I will say that I find even in games that do pay some lip-service to the continued existence of subordinated peoples within large empires – I think particularly of Europa Universalis, Stellaris and Imperator – the mechanics and dynamics for managing those populations in a polyethnic, polylinguistic society are often sharply underdeveloped. In many games that don’t simply erase those populations, they are instead represented by a simple malus (e.g. “Non-primary culture, -x% production/stability/manpower/whatever). As should already be apparent from the example I gave above, it was often greatly to the advantage of the imperial state to have access to diverse peoples, cultures, climates, etc.

Second, it obscures the necessary hierarchy of empire, by indulging in a fantasy whereby the expansion of an empire means an expansion of its core, rather than the subjugation of a much larger periphery to that core. Until the Constitutio Antoniniana (212 A.D.), most people in the Roman Empire were not Romans and did not enjoy Roman citizenship – they were subjects of the populus Romanus, which was itself a minority within the empire. The dominant human experience of empire is not the experience of being the imperial conqueror – it is the experience of being the subject of empire, of having taxes and resources extracted from you, in the name of a state that likely inflicts violence on you and may care little for your safety or needs.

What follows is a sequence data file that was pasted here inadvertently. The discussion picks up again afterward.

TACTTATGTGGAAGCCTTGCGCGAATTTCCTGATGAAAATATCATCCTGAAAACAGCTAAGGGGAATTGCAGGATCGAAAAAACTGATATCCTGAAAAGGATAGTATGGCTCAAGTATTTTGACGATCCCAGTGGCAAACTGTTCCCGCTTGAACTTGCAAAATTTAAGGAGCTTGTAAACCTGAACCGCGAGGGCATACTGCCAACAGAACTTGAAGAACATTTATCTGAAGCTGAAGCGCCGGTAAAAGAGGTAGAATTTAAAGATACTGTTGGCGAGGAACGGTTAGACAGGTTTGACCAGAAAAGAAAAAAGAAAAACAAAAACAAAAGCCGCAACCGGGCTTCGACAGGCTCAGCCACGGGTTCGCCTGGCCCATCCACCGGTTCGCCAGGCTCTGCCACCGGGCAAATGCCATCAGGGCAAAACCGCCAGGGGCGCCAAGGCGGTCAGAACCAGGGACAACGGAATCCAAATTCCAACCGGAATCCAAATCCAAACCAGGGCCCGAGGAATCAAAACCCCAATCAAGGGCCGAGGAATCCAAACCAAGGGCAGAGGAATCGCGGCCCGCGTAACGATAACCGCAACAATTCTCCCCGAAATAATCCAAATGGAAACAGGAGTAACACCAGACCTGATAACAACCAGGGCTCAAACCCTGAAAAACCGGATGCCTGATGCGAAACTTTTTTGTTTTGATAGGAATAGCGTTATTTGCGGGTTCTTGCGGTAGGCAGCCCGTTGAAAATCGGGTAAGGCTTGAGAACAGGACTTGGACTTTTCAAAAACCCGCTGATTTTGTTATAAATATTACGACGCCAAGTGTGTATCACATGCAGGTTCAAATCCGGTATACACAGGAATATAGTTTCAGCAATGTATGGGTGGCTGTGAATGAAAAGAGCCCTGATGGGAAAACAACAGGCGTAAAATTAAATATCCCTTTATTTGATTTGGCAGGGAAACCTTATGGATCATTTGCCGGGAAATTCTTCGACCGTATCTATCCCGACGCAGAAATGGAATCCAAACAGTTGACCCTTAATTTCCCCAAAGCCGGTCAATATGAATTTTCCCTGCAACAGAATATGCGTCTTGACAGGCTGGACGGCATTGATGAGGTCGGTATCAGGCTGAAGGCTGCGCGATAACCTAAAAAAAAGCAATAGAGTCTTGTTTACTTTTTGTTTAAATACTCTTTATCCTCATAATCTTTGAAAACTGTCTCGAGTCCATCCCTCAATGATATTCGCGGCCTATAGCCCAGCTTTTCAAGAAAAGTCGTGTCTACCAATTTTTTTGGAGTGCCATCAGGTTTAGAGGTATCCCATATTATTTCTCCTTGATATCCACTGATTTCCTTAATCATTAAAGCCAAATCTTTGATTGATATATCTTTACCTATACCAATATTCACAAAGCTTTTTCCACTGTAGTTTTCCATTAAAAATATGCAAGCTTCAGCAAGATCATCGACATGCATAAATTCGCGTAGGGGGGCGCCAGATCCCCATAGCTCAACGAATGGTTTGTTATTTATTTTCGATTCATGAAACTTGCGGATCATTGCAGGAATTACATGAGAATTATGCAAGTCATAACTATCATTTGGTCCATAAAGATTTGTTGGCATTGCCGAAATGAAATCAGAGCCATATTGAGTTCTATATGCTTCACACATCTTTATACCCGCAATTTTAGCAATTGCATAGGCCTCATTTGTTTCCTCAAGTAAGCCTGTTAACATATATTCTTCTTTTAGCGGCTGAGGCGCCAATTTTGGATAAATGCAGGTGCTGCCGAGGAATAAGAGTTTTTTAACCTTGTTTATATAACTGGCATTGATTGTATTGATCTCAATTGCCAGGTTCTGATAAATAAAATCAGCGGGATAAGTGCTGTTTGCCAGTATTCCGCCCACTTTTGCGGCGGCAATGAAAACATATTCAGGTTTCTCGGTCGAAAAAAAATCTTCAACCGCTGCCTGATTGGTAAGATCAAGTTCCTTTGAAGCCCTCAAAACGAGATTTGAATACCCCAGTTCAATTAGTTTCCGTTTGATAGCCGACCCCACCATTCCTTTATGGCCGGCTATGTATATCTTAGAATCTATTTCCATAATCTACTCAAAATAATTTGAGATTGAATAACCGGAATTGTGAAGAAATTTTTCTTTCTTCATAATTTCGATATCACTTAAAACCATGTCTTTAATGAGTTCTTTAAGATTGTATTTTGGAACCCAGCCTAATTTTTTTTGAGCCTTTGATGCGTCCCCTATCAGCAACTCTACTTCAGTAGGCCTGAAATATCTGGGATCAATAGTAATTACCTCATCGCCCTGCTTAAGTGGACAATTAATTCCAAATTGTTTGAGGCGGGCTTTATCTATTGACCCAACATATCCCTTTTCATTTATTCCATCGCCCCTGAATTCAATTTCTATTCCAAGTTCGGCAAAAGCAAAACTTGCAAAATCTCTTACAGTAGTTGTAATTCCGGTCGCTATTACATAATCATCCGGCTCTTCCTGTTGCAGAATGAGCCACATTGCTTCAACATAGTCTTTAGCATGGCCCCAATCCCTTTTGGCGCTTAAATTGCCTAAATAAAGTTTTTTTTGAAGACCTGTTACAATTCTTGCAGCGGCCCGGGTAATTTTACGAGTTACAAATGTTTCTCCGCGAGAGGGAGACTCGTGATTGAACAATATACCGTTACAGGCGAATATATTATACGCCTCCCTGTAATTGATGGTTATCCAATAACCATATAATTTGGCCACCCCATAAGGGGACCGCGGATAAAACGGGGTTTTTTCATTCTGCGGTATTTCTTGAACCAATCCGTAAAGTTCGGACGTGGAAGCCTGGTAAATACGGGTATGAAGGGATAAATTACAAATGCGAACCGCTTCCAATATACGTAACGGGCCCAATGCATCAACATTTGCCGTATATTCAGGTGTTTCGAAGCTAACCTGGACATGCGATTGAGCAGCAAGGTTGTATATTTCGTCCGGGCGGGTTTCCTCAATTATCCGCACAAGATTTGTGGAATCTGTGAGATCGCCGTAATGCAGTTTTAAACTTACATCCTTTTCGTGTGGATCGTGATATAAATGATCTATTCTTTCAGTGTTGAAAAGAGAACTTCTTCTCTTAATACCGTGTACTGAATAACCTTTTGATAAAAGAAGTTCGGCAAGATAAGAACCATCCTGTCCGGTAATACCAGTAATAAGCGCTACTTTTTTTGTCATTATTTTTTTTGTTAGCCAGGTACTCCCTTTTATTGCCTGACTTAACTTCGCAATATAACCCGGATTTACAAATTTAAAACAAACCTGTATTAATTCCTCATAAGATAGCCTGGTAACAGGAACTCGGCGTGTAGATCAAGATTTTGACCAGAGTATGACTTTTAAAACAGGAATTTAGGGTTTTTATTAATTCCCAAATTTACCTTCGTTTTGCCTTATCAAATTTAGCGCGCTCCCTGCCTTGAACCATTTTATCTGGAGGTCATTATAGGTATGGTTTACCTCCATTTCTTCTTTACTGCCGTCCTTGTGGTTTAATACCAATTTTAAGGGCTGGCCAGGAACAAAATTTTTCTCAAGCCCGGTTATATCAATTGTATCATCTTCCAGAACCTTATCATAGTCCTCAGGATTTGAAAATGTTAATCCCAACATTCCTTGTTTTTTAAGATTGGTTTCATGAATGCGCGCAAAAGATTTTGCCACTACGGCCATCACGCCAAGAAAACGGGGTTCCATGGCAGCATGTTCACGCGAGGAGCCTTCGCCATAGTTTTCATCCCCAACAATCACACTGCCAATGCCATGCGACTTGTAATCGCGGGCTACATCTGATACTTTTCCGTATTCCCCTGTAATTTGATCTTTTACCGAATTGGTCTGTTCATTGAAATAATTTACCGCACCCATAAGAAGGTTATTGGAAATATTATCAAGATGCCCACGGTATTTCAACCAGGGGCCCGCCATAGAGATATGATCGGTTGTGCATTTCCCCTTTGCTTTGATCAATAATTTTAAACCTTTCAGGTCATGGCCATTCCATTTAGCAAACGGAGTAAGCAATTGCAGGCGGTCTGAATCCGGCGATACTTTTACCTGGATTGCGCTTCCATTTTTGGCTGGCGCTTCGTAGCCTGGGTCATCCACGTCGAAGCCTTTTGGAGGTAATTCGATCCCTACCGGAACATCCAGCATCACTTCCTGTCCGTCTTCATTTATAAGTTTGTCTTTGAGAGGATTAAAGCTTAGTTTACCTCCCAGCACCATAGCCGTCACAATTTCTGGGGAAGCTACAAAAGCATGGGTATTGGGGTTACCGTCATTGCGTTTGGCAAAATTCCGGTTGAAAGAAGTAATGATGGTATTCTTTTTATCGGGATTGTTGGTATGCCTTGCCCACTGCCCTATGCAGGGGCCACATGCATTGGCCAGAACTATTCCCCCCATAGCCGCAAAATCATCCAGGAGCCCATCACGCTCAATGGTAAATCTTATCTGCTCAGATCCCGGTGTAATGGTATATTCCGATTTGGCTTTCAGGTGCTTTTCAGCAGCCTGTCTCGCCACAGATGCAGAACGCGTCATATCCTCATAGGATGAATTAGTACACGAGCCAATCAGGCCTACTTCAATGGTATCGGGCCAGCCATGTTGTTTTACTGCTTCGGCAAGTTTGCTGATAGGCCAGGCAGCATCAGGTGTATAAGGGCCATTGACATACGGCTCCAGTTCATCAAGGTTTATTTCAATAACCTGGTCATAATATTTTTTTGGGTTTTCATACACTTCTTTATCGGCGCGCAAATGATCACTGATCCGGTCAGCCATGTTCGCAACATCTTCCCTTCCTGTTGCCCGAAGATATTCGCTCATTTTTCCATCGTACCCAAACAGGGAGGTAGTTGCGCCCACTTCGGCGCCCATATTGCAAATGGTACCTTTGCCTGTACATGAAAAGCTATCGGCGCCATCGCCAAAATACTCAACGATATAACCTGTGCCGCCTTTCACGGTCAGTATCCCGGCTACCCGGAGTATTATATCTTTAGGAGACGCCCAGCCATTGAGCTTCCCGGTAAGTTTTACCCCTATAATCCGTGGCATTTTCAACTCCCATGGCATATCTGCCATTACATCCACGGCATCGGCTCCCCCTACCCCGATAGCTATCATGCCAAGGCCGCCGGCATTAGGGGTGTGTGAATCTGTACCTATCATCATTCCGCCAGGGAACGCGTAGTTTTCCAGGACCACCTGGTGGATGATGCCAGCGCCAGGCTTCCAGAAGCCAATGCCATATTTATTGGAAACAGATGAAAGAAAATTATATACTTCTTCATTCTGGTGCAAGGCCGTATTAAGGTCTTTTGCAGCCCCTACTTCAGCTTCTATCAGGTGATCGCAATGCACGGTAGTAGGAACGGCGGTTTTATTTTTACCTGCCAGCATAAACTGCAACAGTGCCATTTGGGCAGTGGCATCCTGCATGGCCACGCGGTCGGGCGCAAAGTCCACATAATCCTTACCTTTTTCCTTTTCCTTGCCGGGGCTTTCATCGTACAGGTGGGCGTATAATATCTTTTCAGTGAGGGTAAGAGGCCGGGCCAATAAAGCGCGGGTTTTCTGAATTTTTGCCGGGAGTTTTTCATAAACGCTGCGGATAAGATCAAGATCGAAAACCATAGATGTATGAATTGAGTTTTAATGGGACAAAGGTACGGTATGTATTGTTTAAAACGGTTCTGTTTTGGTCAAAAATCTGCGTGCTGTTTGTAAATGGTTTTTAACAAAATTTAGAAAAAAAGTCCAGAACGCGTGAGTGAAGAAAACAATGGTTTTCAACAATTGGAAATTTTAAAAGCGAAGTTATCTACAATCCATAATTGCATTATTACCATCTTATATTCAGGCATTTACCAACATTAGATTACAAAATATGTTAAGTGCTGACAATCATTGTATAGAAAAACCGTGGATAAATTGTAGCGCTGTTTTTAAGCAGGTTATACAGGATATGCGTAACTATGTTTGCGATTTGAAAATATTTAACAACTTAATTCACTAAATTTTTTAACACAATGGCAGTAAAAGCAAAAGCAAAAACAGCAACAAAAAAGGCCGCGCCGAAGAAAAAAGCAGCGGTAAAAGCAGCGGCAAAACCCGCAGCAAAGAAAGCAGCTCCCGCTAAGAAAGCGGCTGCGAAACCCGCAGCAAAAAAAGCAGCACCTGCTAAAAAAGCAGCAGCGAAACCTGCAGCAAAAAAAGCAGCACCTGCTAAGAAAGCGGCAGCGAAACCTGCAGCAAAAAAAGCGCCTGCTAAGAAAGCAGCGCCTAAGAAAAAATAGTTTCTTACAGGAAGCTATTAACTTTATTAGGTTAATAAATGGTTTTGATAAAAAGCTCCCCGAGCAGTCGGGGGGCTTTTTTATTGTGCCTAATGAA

That’s where we’ll stop this discussion for today – there’s a lot more to talk about in terms of the actual mechanics of how empires function. I have dealt here mostly with the kind of pre-modern empires, tributary empires, and not with the modern sort that we might call mercantilist empires, though the latter are no less diverse than the former (though they could be, on the whole, more brutal and less tolerant). So don’t worry – this is a topic we’ll come back to, though not right away.